If you had another GM dealer in the area, I'd be tempted to see what they would say.
  • Here is what the service tech told me on the flush: It is recommended to flush the tranny every 30,000; and differentials / t-case every 30-40000. When it comes to maintance for vehicles', GM is our worst enemy, with respects to the owner's manual. GM prints the bare minimum for maint, with hopes your vehicle will wear out and you will need to replace it. As I truck owner who had to replace a front diff. to the tune of $2,000, I personally recommended every 30-40000 on those flushes. I waited until 65,000 by then the damage was done; mainly from the metal particulate that came from the break-in period when it was new. This is my first truck, so I haven't been down this road before. I guess it makes sense.
  • avolvofanavolvofan Posts: 358
    I flush everything involved with lubrication (engine oil, transmission fluid, differential fluid, etc.) after the first 3,000 miles. (Do a complete fluid exchange, not just drain and refill. If a filter is involved, replace it as well.) You really do need to get rid of the metal particles that are thrown off during break-in - if not, they will come back to haunt you.
  • Our rear storage area is soaking wet after the rains here in DC. Nothing was left open, and the weatherstripping appears in tact. Would replacing the rubber and silicone to the frame be a wise idea? As a home builder, I am all for silicone for water troubled areas but am leary of doing the same to my vehicle.

    Yes, I checked the rear AC. I have kept the back trim panels out for a month. IMO I think its the rubber gasket. Any suggestions or cautions?
  • I siliconed the rear door weatherstripping, and it worked. I was careful not to allow water to get trapped in the bottom. Less expensive than purchasing a new seal. Only 2.95 for the 100% waterproof tube.
  • This is a problem board and maybe you are here trying to decide about getting the Denali. My 2003 is a sweet ride. This is after driving the Lexua LX 470, Escalade, Seqouia, LandCruiser.
  • orwoodyorwoody Posts: 269
    Well, I have a small odor problem. I am hoping one of the readers has a great suggestion for removing the smell of gasoline from carpet.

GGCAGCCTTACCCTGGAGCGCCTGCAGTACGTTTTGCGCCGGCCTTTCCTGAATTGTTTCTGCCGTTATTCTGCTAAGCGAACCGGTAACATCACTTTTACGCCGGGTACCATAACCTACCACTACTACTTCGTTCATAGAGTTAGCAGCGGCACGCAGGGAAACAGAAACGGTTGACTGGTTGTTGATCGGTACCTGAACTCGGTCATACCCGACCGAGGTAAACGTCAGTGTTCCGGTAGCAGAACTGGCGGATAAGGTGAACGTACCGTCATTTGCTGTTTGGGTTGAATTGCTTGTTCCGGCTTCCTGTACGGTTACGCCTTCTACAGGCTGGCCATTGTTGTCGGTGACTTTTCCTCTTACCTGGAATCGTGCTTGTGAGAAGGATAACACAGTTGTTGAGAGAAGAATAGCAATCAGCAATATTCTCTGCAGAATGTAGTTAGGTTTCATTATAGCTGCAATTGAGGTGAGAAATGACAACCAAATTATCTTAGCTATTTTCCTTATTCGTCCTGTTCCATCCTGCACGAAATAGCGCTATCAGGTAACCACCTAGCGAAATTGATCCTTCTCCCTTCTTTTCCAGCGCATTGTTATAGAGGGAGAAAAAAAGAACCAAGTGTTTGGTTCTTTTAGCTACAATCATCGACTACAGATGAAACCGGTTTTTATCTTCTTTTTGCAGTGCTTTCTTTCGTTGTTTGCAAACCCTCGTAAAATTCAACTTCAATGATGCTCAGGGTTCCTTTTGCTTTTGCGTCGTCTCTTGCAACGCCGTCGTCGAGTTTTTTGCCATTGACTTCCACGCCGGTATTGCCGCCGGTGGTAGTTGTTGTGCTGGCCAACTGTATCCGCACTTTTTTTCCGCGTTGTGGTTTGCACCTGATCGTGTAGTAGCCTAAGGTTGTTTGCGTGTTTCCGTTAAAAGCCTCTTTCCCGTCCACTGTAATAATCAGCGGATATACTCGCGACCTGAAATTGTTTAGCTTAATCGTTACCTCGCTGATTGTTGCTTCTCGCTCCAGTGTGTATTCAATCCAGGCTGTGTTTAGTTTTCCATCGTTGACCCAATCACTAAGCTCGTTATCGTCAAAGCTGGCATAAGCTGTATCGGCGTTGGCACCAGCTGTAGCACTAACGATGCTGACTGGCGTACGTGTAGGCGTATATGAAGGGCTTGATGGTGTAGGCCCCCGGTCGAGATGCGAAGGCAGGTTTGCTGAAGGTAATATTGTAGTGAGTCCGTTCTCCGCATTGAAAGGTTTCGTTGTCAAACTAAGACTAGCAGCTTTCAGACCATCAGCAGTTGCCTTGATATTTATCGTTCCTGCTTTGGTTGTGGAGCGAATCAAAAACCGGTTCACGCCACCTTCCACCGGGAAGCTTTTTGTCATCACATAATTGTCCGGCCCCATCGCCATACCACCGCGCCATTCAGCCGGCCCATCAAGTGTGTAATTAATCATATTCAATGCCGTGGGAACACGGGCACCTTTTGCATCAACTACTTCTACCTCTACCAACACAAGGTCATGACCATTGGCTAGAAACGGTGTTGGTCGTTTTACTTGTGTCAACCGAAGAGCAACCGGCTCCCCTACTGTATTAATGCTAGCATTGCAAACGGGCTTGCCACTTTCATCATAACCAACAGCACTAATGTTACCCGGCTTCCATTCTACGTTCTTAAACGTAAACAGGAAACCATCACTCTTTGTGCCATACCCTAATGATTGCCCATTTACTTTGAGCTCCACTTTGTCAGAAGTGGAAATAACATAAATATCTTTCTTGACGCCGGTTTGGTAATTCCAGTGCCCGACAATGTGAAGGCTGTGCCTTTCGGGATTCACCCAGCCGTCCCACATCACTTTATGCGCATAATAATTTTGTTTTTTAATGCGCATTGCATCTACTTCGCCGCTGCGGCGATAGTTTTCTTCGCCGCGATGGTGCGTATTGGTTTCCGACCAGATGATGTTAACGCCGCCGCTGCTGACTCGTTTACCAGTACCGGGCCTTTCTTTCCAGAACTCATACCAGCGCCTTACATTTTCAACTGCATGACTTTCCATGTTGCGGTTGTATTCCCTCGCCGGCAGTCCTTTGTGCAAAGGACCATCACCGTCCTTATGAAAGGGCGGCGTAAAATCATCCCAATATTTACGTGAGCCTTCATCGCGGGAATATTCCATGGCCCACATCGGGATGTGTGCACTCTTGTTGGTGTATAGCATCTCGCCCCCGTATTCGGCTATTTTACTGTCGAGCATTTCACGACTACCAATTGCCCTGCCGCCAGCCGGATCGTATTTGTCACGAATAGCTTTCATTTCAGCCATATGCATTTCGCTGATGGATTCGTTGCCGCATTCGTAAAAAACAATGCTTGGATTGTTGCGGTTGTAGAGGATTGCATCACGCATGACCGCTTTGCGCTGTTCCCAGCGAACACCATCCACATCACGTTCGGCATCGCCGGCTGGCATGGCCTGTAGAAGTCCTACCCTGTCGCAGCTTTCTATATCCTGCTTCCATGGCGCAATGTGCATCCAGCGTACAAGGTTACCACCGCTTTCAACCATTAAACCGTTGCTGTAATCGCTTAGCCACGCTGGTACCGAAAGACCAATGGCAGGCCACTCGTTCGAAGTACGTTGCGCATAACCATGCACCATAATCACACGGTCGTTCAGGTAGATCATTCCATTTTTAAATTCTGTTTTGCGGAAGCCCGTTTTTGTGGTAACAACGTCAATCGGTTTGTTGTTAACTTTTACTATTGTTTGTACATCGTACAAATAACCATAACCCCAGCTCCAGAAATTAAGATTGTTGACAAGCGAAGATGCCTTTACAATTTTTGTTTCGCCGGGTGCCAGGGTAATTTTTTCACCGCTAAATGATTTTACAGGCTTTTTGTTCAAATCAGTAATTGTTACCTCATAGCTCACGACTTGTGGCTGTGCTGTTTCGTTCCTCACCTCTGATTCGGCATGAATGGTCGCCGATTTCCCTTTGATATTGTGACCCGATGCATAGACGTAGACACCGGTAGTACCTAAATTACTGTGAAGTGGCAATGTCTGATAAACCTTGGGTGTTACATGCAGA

My wife borrowed my Denali to run a few errands while I was on a business trip. She had to get some gasoline for the generator. After the can was filled she just set it in the back of the D and drove home. Needless to say, it fell over and a small amount leaked out onto the carpeted area. She cleaned and scrubbed and used the Bissell upholstery cleaning machine on it. When I got back I soaked it with Frebreeze. There is still an odor, thank goodness not too strong, but it's there.
    Any good ideas on what might absorb or cancel the odor. (and no I won't hang the little pine trees all around the inside)
  • swschradswschrad Posts: 2,171
    you are going to have to get the area cleaned up down to the backing, but the Bissell should have done that. spray AtmosKlear to a wet coat and brush it in. that will do it if anything will. findable at www.atmosklear.com, GM parts counters, or Ace Hardware.
  • orwoodyorwoody Posts: 269
    I'll try the AtmosKlear. I would have removed the carpet, but it is tacked down around the 3rd seat hinges and under the side moldings - a major under taking.
  • juice22juice22 Posts: 29
    I have a 2002 Denali that has a problem with the front axel whining. Has anybody with the same problem had GM perform the following fix?

    TSB: 03-04-17-005
    · Replace the front propeller shaft with an internally tuned dampened shaft*

    If so, please respond back and let me know what the results were. This seems to be a “Cover Up” solution. Why would the “front end” gears whine while the “rear end” gears are quite? I can’t seem to figure it out and neither can GM.

    As always, thank you for the feedback.
  • alcanalcan Posts: 2,550
    Here's TSB #03-04-17-001A - (06/09/2003), which addresses the same condition in REAR drive axles. As the TSB states, some noise is inherent in automotive hypoid gearsets.

    Condition
    Some customers may comment on a slight axle whine heard only at certain speeds, typically between 72-96 km/h (45-60 mph).

    Cause
    "Inherent" ring and pinion gear whine.

    All gear driven units, such as automotive rear axles, produce some level of noise that cannot be eliminated with conventional adjustments and repairs. "Inherent" axle noise can be described as a slight noise heard only at a certain speed (typically between 72-96 km/h (45-60 mph) on most General Motors® trucks). The presence of this noise is not indicative of a functional concern with the axle assembly. However, some customers may find that this "inherent" axle noise is unacceptable.

    Correction
    Replace the rear propeller shaft with a tuned torsional damper shaft ONLY after diagnosis concludes that it is an "inherent" rear axle noise and no physical damage or incorrect adjustment exists